Khalid’s relatives say they identify with both Israel and the Palestinians, with a leaning towards the latter. Khalid himself said the Israeli-Palestinian conflict is the “main cause for Muslims everywhere”. But why would a disaffected Israeli Arab of this opinion want to join ISIS and not a group like Hamas, which rules Gaza and has fought Israel three times in the name of that cause since 2008?
“That’s a whole different thing. These are democratic people. We’re not democratic, we’re not communist. This is Sharia that we’re ruling with,” he said. “The Muslim Brotherhood is a whole different thing from Islam.” Although far removed from ISIS, Hamas is widely accused of anti-democratic practices. It has not held an election since 2006 and has repressed protests and expressions of dissent in the coastal enclave.
According to counter-terrorism officials, two main factors account for this small number of Israeli Arabs joining ISIS: their identity and their treatment at the hands of the Israeli government.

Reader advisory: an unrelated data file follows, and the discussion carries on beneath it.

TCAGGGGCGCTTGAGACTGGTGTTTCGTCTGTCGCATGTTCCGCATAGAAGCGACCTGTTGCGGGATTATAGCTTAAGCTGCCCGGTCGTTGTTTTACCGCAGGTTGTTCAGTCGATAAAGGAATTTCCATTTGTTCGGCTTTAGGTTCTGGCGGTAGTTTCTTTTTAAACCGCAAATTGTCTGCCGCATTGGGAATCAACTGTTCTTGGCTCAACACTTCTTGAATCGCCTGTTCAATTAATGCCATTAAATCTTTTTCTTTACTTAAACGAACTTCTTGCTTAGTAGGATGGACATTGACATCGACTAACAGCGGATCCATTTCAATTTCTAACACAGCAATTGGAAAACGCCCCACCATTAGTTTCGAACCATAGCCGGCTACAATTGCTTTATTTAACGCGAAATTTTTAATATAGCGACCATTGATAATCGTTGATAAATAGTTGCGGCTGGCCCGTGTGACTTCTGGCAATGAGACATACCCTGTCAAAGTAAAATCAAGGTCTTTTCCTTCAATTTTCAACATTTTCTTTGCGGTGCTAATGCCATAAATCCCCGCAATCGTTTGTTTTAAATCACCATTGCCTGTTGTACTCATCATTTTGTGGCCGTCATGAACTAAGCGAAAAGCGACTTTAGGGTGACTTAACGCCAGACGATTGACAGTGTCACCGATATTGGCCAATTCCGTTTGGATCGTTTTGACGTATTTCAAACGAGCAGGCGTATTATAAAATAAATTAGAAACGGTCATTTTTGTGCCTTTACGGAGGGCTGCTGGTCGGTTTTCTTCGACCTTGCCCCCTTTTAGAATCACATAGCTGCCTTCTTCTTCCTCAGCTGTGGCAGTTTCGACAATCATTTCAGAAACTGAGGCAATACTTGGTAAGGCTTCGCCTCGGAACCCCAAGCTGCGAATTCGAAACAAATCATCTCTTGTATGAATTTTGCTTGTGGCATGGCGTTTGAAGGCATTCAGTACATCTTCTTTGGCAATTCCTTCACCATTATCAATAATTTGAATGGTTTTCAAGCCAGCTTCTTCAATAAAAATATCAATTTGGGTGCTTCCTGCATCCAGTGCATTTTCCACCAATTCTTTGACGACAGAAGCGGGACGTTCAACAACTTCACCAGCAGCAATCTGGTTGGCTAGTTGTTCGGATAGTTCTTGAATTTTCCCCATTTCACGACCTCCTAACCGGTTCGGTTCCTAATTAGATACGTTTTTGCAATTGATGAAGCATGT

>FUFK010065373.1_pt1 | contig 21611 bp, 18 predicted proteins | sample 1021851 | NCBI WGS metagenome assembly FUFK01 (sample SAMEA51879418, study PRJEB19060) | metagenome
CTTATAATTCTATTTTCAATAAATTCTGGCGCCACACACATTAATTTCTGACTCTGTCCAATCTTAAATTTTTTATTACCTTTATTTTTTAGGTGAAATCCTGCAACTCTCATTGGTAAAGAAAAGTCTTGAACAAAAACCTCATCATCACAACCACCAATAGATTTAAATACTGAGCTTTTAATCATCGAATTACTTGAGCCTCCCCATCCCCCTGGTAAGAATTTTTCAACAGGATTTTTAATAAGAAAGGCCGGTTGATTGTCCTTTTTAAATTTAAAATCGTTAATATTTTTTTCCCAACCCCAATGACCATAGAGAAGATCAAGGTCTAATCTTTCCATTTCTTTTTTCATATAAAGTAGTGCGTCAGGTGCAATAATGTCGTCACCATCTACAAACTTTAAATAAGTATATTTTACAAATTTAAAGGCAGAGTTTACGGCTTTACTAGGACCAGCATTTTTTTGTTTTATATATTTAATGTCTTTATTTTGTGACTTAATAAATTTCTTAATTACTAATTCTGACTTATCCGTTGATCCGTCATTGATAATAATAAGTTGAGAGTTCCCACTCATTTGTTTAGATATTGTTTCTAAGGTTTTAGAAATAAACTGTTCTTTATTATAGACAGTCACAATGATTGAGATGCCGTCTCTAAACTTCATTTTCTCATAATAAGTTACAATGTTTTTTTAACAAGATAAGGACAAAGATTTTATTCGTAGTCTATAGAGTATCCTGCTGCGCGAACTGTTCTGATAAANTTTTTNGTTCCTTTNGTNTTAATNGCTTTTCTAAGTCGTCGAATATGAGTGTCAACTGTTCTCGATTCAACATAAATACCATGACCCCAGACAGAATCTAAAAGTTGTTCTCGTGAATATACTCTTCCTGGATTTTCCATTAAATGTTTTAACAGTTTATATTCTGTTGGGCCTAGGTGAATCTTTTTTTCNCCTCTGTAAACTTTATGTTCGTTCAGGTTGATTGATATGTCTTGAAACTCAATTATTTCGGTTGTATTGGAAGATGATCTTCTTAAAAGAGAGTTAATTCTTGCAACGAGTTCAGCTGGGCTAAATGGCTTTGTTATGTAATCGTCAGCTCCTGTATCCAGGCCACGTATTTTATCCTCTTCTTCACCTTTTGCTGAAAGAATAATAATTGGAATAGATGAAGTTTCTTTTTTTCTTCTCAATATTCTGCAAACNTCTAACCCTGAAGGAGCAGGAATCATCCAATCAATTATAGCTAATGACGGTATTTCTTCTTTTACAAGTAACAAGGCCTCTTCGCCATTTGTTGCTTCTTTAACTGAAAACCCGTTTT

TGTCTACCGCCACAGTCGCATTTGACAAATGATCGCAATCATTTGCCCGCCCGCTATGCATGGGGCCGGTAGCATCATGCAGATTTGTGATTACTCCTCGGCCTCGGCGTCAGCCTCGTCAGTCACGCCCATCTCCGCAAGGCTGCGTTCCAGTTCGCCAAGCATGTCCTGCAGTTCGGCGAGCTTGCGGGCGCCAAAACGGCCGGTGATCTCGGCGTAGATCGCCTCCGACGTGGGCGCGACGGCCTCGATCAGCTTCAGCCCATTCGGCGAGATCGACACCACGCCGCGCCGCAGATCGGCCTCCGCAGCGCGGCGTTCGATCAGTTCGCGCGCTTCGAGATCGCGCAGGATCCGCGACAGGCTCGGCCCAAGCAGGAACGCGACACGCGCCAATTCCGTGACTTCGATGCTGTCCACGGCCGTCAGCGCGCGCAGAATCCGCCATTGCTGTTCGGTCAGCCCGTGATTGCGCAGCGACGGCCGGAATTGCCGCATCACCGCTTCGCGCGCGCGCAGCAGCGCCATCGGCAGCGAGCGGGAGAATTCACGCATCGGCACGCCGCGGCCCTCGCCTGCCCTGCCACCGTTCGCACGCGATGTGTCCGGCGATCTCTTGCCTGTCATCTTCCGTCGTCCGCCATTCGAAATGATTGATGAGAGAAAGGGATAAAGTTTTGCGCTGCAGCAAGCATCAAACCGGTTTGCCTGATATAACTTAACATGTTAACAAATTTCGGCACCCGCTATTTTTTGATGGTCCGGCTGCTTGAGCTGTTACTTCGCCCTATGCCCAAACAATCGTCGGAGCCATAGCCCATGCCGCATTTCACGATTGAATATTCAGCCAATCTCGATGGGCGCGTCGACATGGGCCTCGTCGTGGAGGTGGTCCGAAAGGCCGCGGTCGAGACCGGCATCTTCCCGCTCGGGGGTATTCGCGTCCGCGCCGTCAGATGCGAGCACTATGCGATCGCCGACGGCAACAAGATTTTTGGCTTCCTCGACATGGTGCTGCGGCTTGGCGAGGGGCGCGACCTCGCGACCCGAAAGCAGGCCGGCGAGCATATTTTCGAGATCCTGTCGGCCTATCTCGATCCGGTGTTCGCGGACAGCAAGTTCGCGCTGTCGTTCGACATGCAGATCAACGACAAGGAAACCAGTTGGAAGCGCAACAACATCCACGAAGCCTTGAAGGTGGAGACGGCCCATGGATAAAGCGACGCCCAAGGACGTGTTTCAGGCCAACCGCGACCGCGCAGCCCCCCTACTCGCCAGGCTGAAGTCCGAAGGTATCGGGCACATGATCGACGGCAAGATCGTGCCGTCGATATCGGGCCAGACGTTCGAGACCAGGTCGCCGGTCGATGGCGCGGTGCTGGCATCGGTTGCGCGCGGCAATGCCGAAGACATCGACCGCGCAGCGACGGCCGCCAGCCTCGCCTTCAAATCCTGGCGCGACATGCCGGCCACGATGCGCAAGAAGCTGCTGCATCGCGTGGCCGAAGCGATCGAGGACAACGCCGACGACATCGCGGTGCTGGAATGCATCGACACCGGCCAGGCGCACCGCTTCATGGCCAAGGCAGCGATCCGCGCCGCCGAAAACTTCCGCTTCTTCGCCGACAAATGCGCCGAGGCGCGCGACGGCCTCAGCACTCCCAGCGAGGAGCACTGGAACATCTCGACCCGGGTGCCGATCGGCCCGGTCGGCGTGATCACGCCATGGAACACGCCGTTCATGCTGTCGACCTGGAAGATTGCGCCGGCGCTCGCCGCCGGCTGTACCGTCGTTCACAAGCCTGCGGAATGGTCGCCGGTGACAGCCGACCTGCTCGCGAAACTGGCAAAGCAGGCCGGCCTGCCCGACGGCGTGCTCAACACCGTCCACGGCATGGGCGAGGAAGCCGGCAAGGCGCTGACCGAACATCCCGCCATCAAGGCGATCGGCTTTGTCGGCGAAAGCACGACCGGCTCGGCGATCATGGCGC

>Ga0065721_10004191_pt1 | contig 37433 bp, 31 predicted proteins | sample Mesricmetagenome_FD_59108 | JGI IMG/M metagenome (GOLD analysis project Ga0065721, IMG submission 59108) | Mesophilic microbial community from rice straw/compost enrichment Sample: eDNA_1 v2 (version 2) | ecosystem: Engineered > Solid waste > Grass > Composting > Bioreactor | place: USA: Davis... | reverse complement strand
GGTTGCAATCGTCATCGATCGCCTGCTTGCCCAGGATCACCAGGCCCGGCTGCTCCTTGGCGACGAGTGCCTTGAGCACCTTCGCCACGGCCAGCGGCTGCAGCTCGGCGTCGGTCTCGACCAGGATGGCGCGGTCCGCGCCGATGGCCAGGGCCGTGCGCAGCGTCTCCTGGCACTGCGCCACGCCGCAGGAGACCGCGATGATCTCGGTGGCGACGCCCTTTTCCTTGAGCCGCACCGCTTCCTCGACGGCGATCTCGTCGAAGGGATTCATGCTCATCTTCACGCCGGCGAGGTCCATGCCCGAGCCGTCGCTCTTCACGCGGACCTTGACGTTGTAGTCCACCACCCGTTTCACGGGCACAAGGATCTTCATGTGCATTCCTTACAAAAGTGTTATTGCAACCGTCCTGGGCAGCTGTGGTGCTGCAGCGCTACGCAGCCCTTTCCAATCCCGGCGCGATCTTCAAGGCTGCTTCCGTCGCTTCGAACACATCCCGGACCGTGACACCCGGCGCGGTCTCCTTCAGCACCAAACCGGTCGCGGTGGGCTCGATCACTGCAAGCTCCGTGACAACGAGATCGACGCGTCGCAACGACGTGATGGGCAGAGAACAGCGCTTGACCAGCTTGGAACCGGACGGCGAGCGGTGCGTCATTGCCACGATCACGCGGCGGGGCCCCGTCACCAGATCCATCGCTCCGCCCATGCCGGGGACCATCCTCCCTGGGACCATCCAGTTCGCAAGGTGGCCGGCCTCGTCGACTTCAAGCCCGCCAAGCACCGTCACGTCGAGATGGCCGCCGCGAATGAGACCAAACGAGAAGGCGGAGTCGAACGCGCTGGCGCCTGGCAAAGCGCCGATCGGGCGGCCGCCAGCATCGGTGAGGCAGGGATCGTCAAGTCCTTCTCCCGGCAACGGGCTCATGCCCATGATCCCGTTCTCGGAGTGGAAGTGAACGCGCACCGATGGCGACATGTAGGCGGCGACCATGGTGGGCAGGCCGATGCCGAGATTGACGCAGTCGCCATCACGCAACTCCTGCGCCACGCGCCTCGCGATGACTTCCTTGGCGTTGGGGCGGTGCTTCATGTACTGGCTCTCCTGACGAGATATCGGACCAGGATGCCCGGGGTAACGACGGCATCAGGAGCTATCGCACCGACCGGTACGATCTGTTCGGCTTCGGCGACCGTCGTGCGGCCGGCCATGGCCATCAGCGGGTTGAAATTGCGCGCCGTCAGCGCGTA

“Most of the Islamic State supporters among the Israeli Arab population identify themselves as Arab or Palestinian. In no way do they consider being Israeli as part of their identity,” Aviv Oreg, former head of the Israeli military’s global extremism desk, said.
“That was the happiest thing I ever saw in the Islamic State.”
But Khalid said he did not leave because of Israel as a state, nor because of its government, although he refers to growing up as a second-class citizen in a country where the Arab community has long complained of widespread discrimination.
“Marginalised? Yes. But I didn’t care about that,” he said.
The Shin Bet approached and questioned him at least two times before he left for Syria, he said.